First, Last, Security
Interview with Raegan Bird, Fall 2020 Participant
What was the process of creating the site like?
It went through a lot of iterations. First it was going to be a book, I printed all the pictures out in tiny grids and cut them up to sequence on the walls. Then I thought it made more sense to be online so I made a draft using Cargo Collective, a website building tool, that was a lot more linear, just clicking forward through the whole thing.
In workshop, I was encouraged to lean into the maze aspect of it, so it became a little more interactive. The actual code for it ended up being pretty bare bones and simple, most of the time went into linking all the pages together and building a maze that made enough sense. I had to draw out a key for myself so I wouldn't get lost. I wanted the sequence to be somewhat associative and wanted the navigation to be frustrating but not so frustrating that you give up, just enough to hang on for the dopamine hits of more pictures.
What's something you'd like visitors to your site to know that they wouldn't otherwise?
Despite some of these images being really bleak, I actually absolutely loved living in Tucson and would move back in a heartbeat!
Also, the project sorta came full circle. I collected pictures in anticipation to move there for longer than I ended up staying (pandemic etc.)
It was also a major challenge for me to find steady work out there. I would get a ton of gigs and then nothing and it would repeat. Some of the more steady work I got was with a guy I met from Craigslist. He and his buddy were able to get a loan and started buying these super run down trailer homes. I worked to gut and help rebuild them and then he would either sell them to people or back to the park. So after collecting all these pictures I ended up playing the role of real estate photographer. In taking the pictures there was this balance of trying to figure out what potential buyers would want to see but then also having moments like this one — where we wanted to get the posting onto Craigslist but hadn’t found a mirror for cheap enough yet so the room just feels a little off.
But I also think that’s a feeling that is understood and respected in Tucson. There’s the general understanding that while the city is increasingly gentrifying, the heart of it is pretty scrappy and impoverished. At the same time the scrappiness also feeds into a lot of liveliness and creativity and I think some of that feeling comes across in the pictures. Like someone thinking, “instead of spending money we don’t have to redo all the bathroom tile after a plumbing problem, let’s just make a path of river rock up to the toilet, that’s character, people will love it.”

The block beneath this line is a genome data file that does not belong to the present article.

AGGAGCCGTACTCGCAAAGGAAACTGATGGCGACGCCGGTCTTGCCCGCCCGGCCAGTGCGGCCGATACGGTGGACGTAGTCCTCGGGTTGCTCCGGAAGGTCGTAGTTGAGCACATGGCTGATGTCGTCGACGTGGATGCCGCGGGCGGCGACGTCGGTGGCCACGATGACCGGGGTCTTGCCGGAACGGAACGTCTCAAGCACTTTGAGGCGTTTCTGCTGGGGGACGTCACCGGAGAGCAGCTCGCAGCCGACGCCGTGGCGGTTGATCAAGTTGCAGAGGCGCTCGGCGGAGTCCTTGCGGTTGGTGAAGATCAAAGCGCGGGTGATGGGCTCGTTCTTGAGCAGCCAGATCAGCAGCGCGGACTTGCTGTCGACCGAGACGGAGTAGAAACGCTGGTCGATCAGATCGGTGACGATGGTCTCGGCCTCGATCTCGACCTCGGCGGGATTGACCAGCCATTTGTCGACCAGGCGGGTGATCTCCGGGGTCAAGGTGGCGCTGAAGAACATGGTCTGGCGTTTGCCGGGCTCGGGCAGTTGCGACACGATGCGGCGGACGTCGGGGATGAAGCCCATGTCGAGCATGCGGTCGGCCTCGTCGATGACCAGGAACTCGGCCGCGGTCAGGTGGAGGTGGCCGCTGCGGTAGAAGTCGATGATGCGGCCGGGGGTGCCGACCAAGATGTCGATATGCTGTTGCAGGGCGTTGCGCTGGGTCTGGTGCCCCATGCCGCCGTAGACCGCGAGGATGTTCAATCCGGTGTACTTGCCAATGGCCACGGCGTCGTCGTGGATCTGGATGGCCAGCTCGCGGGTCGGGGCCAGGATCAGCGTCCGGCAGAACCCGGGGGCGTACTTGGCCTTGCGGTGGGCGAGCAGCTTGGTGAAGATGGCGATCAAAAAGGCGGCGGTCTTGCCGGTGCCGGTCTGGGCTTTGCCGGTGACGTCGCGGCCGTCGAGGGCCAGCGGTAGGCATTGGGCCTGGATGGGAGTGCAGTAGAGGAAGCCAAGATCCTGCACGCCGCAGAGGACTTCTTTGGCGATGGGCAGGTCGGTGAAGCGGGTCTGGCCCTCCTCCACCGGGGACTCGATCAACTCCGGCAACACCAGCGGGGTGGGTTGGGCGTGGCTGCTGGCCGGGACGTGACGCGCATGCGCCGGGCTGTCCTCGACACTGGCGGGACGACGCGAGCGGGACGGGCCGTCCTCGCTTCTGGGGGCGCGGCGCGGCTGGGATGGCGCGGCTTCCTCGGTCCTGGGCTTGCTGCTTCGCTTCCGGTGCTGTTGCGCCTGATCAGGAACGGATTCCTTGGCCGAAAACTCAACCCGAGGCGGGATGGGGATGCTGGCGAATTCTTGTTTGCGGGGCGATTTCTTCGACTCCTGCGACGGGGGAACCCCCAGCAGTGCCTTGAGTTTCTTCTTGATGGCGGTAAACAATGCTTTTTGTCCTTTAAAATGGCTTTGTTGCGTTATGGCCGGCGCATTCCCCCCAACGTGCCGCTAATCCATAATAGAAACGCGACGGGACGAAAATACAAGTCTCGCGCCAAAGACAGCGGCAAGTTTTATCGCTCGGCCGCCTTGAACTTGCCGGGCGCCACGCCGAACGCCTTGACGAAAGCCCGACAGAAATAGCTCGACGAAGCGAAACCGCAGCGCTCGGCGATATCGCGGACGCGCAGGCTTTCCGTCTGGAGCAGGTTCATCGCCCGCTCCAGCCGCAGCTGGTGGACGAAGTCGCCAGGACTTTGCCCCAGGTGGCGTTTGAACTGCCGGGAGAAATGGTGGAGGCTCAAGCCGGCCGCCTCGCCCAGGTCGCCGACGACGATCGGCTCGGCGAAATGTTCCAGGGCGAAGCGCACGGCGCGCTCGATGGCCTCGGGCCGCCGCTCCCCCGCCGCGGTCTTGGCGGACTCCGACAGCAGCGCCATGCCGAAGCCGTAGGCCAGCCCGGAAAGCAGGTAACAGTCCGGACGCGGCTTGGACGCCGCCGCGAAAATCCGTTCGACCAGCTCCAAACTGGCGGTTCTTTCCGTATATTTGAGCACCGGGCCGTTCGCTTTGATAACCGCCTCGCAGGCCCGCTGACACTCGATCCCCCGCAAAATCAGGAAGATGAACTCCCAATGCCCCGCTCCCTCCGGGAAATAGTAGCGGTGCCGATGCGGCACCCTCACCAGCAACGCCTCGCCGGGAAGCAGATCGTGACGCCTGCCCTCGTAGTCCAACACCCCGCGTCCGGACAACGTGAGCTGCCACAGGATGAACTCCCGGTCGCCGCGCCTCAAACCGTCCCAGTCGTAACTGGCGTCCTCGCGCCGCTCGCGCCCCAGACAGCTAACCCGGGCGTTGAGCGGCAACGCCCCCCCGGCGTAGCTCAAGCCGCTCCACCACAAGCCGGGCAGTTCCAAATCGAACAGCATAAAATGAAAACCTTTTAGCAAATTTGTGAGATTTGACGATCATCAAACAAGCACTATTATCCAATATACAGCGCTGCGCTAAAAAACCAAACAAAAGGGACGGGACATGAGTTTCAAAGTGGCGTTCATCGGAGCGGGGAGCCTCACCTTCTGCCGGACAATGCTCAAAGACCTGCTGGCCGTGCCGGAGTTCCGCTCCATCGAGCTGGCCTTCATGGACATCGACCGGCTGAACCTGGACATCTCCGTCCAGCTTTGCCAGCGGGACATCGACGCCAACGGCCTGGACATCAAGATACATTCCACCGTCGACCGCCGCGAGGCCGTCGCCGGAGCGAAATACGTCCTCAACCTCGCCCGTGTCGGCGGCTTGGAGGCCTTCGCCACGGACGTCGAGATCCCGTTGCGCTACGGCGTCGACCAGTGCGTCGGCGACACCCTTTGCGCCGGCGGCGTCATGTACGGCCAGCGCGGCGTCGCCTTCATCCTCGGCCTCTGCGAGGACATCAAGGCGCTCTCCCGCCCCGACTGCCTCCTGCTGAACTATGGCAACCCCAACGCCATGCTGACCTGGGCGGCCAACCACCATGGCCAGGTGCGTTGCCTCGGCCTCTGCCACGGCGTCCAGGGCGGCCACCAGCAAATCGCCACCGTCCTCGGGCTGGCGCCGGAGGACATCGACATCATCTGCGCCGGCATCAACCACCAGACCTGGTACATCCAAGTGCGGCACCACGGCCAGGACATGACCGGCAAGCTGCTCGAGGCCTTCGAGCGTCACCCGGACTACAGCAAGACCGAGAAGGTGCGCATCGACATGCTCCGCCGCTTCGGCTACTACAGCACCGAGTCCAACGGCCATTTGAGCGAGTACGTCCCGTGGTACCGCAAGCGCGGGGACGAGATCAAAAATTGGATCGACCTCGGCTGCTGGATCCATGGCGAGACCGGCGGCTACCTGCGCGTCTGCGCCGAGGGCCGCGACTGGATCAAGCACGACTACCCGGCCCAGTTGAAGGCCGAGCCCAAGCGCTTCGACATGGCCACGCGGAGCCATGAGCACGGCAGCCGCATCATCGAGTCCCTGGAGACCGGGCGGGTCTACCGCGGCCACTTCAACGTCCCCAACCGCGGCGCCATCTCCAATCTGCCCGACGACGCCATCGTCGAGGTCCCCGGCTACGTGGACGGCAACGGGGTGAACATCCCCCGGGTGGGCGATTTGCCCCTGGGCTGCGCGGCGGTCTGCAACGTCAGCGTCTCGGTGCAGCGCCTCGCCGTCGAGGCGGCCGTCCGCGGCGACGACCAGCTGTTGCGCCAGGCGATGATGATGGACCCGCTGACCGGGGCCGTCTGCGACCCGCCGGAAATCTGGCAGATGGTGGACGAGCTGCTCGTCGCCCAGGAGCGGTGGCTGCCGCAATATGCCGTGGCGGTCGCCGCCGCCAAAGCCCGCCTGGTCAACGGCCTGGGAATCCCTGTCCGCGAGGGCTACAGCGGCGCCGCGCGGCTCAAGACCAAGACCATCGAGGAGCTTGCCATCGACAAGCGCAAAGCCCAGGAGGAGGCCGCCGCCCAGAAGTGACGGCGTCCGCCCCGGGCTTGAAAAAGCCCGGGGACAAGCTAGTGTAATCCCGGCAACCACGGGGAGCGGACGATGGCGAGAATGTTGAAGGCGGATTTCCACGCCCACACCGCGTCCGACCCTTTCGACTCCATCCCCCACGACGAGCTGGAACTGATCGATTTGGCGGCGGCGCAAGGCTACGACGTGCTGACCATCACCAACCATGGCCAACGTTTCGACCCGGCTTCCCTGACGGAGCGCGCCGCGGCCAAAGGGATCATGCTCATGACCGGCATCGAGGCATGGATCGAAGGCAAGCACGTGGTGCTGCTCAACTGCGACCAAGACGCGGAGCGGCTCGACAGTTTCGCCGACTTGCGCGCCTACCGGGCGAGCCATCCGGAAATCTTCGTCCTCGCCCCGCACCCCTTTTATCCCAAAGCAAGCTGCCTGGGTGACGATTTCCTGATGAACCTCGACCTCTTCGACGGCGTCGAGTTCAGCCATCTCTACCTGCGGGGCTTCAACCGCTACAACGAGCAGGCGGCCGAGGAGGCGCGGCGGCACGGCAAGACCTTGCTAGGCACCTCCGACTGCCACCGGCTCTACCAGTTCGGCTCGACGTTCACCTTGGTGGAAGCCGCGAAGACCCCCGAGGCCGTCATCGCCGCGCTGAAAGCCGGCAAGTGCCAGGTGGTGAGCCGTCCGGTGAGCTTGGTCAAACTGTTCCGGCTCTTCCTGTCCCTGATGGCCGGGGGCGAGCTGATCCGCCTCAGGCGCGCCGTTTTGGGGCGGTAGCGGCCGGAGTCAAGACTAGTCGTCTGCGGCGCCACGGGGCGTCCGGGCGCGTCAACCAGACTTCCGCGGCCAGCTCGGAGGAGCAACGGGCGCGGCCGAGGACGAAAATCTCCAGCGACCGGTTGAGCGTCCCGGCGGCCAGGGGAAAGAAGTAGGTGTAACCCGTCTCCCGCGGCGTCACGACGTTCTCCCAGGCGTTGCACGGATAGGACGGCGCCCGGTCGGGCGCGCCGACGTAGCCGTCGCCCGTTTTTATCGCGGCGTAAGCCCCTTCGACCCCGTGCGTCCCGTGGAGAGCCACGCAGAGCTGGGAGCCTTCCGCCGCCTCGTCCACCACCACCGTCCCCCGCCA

What did you learn through creating the site and being in fruitful school?
Wow, so many things! I came to fruitful school with MySpace-level HTML literacy and I could not have imagined everything that was possible. I think the most difficult part of learning a new language and something that can keep you from being fluent in it is not being around other people who speak it. Before when I would look up tutorials and stuff, it was hard for me to contextualize it all. Having access to a community of people who not only work in web making but are also artists and designers was so crucial for me to engage and learn.
Would say one of the biggest things I took away from the experience has been confidence :-) Fruitful made the web feel much less bleak and instead opened my mind to a space of play and exploration. I feel steady now in my foundation of starting a site and know more of what to look for to get my ideas across, have even been able to do a few freelance gigs since. I have stayed eager and energized to continue learning, practicing, and code-foraging and am in the process of hand coding a group show for Blue Arrangements, my collaborative publishing project.
Have you been collecting any new images (apartment or otherwise) lately?
Always! In terms of found images, still mostly screenshots and mostly on Craigslist or eBay.
I’m really excited about pictures people take of things they are trying to get rid of but not throw away and especially images taken by people who do not consider themselves photographers, (especially x100 when the image taker is also anonymous).
A couple months ago, I was on this huge cliff/rock thing on the ocean and found a handful of ripped up drug store prints of a middle aged person sitting at a table with a lit birthday cake. I still have the pieces and feel like I can’t get rid of them for some reason, even though I feel really guilty about it, like someone made a conscious act to try and let this person or memory go, yet I can’t stop myself from projecting a story onto it.
I’ve also been collecting every picture I can find of truth windows.
What type of website would you like to experience more in the future?
More websites that collect, connect and archive learning tools in accessible ways.
More websites that promote low-stakes creative collaboration.
More websites that feel like curiosity shops.
You can also experience a walkthrough of First, Last, Security via our video recording of the Fall 2020 live exhibition (at the 54:34 mark)!